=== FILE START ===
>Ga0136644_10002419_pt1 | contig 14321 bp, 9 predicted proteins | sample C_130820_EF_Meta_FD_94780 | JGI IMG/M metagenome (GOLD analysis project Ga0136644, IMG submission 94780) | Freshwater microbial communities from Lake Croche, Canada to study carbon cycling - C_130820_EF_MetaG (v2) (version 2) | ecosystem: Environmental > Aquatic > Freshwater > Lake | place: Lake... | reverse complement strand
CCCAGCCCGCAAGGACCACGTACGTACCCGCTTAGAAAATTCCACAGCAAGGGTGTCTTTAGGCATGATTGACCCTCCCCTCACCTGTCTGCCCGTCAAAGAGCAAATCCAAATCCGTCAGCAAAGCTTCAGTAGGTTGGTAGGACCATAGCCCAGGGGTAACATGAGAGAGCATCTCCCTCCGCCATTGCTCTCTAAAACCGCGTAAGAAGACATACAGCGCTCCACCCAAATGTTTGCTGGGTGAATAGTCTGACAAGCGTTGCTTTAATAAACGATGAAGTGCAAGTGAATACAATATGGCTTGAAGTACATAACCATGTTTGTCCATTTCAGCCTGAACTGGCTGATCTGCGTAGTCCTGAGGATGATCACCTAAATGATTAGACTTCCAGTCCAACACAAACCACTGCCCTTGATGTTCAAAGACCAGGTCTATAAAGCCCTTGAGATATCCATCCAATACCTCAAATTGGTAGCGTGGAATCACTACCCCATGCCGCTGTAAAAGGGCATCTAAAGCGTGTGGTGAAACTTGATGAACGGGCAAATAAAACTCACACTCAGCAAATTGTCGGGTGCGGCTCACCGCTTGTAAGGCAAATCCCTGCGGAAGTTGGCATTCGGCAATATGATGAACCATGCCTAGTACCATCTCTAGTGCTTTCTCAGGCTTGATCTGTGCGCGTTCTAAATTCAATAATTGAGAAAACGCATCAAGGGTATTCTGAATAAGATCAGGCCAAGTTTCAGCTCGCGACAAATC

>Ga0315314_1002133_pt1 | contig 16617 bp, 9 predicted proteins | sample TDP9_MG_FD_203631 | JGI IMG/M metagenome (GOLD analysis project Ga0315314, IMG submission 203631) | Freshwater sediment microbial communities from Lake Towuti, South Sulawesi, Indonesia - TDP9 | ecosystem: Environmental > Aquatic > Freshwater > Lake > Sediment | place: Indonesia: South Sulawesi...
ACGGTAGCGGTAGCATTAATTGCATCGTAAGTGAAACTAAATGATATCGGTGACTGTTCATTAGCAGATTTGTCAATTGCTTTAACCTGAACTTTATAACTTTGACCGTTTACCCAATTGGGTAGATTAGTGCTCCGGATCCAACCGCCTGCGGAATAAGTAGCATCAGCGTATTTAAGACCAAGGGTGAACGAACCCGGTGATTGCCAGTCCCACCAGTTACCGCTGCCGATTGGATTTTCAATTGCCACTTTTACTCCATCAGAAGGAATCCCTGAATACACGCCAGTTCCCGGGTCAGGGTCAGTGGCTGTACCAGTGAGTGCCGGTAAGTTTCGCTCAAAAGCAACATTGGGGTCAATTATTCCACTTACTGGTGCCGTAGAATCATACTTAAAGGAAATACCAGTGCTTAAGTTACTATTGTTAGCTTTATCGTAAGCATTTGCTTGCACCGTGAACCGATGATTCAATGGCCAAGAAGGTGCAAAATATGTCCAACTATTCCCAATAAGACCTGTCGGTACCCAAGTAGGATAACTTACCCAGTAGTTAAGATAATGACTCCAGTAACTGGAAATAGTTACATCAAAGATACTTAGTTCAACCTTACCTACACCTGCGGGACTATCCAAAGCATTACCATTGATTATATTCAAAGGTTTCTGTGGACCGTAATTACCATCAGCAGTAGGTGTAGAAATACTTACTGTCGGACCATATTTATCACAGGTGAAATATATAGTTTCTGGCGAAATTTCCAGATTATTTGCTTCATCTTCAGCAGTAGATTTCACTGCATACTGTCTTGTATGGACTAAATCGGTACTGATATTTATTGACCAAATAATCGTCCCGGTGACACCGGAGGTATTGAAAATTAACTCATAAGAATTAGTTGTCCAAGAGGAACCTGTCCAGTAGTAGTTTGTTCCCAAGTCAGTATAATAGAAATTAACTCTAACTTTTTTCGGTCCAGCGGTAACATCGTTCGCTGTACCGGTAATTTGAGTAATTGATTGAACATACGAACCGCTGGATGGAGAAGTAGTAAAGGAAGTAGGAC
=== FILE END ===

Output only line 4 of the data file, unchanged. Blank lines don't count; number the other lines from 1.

ACGGTAGCGGTAGCATTAATTGCATCGTAAGTGAAACTAAATGATATCGGTGACTGTTCATTAGCAGATTTGTCAATTGCTTTAACCTGAACTTTATAACTTTGACCGTTTACCCAATTGGGTAGATTAGTGCTCCGGATCCAACCGCCTGCGGAATAAGTAGCATCAGCGTATTTAAGACCAAGGGTGAACGAACCCGGTGATTGCCAGTCCCACCAGTTACCGCTGCCGATTGGATTTTCAATTGCCACTTTTACTCCATCAGAAGGAATCCCTGAATACACGCCAGTTCCCGGGTCAGGGTCAGTGGCTGTACCAGTGAGTGCCGGTAAGTTTCGCTCAAAAGCAACATTGGGGTCAATTATTCCACTTACTGGTGCCGTAGAATCATACTTAAAGGAAATACCAGTGCTTAAGTTACTATTGTTAGCTTTATCGTAAGCATTTGCTTGCACCGTGAACCGATGATTCAATGGCCAAGAAGGTGCAAAATATGTCCAACTATTCCCAATAAGACCTGTCGGTACCCAAGTAGGATAACTTACCCAGTAGTTAAGATAATGACTCCAGTAACTGGAAATAGTTACATCAAAGATACTTAGTTCAACCTTACCTACACCTGCGGGACTATCCAAAGCATTACCATTGATTATATTCAAAGGTTTCTGTGGACCGTAATTACCATCAGCAGTAGGTGTAGAAATACTTACTGTCGGACCATATTTATCACAGGTGAAATATATAGTTTCTGGCGAAATTTCCAGATTATTTGCTTCATCTTCAGCAGTAGATTTCACTGCATACTGTCTTGTATGGACTAAATCGGTACTGATATTTATTGACCAAATAATCGTCCCGGTGACACCGGAGGTATTGAAAATTAACTCATAAGAATTAGTTGTCCAAGAGGAACCTGTCCAGTAGTAGTTTGTTCCCAAGTCAGTATAATAGAAATTAACTCTAACTTTTTTCGGTCCAGCGGTAACATCGTTCGCTGTACCGGTAATTTGAGTAATTGATTGAACATACGAACCGCTGGATGGAGAAGTAGTAAAGGAAGTAGGAC